BLOGTABLE: What's next for the champion Raptors?
ABS-CBN Sports on Jun 19, 2019 02:06 PM
FILE - Toronto Raptors center Serge Ibaka, left, guard Kyle Lowry, center, and guard Danny Green, third from right, celebrate with teammates after the Raptors defeated the Golden State Warriors in Game 6 of basketball's NBA Finals in Oakland, Calif., Thursday, June 13, 2019. (AP Photo/Ben Margot)
NBA Philippines blogtable
It's almost been a week since the Toronto Raptors changed the landscape of the NBA by winning the 2019 Finals at the expense of the Golden State Warriors. In the wake of such a historic occasion, the NBA Philippines bloggers share their thoughts on how it happened, and what's next for Canada's club.
1) Who are you happiest for on the Raptors?
Migs Bustos: Cliche as it may sound, I'm happiest for the city. Us in Manila may not grasp the hype in Toronto about what the championship means, but I can relate this to the run of the UP Fighting Maroons in Season 81. What it took, what it meant, why it matters is all that blood, sweat, and many tears were shed in achieving the highest honor in their respective leagues. With that, the story of destiny of the Toronto Raptors was well-deserved.
Marco Benitez: Without a doubt, Kyle Lowry. The longest-tenured Raptor on the squad, he figured in the yearly heartbreak of losing to LeBron in the East. Signed long-term, he lost his coach (Dwane Casey) and running mate (DeRozan) leading into this season. To finally ditch the bridesmaid label and win the first-ever championship for the franchise must be more than surreal for him.
Enzo Flojo: I'm happiest for Masai Ujiri, mainly because of how he got so much flak for trading away DeMar DeRozan and pretty much putting all his eggs in the Kawhi Leonard basket. It was, objectively speaking, not exactly the "smart play" before this season began, but I'm extremely happy it paid off for him and the franchise in an historic way. Sometimes when you take huge risks, you crash and burn, but this will be a stark example of how, sometimes, you also win BIG.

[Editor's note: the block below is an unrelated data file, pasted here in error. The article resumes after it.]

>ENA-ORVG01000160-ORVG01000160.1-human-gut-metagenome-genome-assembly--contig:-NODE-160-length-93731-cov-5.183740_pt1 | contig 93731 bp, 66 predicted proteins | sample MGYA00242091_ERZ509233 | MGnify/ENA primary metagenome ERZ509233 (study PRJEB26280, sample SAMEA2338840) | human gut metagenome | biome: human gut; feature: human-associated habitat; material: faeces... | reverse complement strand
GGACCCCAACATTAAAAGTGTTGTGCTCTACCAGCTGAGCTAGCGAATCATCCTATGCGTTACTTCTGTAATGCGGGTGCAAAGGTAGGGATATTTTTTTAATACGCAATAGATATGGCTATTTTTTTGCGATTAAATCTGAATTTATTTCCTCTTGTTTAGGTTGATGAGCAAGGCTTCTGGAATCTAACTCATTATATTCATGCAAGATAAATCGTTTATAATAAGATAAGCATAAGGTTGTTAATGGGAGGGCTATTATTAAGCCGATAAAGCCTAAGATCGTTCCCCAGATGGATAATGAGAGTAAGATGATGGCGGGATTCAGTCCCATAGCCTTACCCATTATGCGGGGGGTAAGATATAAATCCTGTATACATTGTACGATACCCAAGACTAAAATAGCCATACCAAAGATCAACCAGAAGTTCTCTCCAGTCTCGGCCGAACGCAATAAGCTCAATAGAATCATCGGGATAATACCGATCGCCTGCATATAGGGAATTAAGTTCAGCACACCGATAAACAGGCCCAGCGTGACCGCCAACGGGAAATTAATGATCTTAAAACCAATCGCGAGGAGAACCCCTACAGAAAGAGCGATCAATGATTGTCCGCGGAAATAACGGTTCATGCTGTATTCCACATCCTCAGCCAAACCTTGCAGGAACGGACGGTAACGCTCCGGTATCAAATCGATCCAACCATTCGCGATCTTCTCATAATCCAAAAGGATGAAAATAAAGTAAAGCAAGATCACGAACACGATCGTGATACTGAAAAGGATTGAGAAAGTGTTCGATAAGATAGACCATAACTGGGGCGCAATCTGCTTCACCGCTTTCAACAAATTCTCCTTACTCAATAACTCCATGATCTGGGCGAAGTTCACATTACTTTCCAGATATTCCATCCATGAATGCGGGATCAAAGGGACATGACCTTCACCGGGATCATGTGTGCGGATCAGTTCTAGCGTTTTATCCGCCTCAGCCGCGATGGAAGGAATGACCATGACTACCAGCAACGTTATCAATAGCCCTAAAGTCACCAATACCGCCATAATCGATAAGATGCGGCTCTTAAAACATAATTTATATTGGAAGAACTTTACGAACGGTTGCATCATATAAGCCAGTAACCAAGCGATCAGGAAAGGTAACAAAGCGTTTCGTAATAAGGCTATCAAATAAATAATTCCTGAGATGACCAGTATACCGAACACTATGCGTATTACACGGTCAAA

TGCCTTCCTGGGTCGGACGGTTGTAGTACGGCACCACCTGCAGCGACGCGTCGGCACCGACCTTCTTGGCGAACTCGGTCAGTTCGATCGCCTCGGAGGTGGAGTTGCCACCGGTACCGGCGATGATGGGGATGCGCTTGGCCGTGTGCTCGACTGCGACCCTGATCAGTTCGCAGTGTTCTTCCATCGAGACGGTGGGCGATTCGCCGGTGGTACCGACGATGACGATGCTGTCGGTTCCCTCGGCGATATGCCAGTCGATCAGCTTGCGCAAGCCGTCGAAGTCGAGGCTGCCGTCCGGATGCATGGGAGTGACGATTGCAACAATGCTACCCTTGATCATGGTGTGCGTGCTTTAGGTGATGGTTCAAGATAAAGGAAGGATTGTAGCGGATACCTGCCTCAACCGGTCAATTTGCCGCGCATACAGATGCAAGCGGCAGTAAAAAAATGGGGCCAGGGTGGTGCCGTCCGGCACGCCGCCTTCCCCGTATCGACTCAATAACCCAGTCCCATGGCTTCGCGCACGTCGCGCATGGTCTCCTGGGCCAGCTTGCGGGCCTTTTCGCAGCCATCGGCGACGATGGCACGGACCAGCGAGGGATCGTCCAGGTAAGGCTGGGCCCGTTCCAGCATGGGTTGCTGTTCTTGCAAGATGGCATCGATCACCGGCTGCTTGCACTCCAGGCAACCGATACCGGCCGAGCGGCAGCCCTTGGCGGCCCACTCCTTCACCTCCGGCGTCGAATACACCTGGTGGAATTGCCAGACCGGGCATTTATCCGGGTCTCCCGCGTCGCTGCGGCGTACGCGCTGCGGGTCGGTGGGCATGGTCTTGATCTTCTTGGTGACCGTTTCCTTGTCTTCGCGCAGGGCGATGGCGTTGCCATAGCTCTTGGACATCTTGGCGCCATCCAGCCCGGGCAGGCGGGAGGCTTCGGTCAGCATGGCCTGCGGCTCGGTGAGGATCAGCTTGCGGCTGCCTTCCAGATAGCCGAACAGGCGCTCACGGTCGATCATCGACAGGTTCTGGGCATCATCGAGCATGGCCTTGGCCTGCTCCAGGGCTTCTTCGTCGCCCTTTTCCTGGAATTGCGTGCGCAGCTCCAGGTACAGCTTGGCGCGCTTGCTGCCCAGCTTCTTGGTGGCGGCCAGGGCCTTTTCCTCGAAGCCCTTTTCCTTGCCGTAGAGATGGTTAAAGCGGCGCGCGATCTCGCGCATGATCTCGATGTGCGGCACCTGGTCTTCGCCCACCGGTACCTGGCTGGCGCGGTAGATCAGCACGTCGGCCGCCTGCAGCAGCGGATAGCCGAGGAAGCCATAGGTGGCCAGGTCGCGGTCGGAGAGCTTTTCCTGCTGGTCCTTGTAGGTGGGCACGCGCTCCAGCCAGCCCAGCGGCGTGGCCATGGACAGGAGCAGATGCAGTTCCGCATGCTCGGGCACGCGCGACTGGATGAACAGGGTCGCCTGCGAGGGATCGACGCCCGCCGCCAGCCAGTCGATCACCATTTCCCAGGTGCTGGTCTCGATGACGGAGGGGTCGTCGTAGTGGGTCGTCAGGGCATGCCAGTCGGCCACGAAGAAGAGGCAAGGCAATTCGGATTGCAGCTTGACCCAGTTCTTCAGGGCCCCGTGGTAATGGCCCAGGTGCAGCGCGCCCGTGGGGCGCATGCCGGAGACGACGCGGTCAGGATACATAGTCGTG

Anton Roxas: I feel the happiest for Marc Gasol. It’s been quite a long journey for him to become an NBA Champion. He was on that grit and grind life with the Grizzlies for over ten years. Finally, the three-time All-Star and former Defensive Player of the Year can add NBA Champion to his resume.
2) Would the Warriors have won a potential Game 7 had Klay stayed healthy?
Migs Bustos: Yes. Momentum was on their side and the Warriors were finally getting to run their offense smoothly without Kevin Durant. But it was not really for them.
Marco Benitez: With a healthy Klay, I’d still have run with Golden State in 7 games. You can never underestimate the heart of a champion, a three-time NBA champion at that; and the Warriors have shown that they are capable of coming back from almost insurmountable odds. Unfortunately, losing their second all-star in Thompson was just too much to overcome, against a Raptors squad with a 3-1 series lead.
Enzo Flojo: I'm confident they would have, given their championship experience and poise. I've always felt that the Warriors get more dangerous as a series gets longer, and I had the same feeling here. That ACL injury in Game 6 was really just an unfortunate incident on top of all the unfortunate incidents the Warriors had to deal with in the Playoffs. It doesn't diminish Toronto's achievement, but my belief is had Klay been healthy, it would've been a series-changer.
Anton Roxas: Yes. Game 6 Klay was in full effect before he went down. He would’ve finished with at least 40 to force a Game 7, which I think the Warriors would’ve won as well.
3) Having won a title and Finals MVP, does this make Toronto the best place for Kawhi?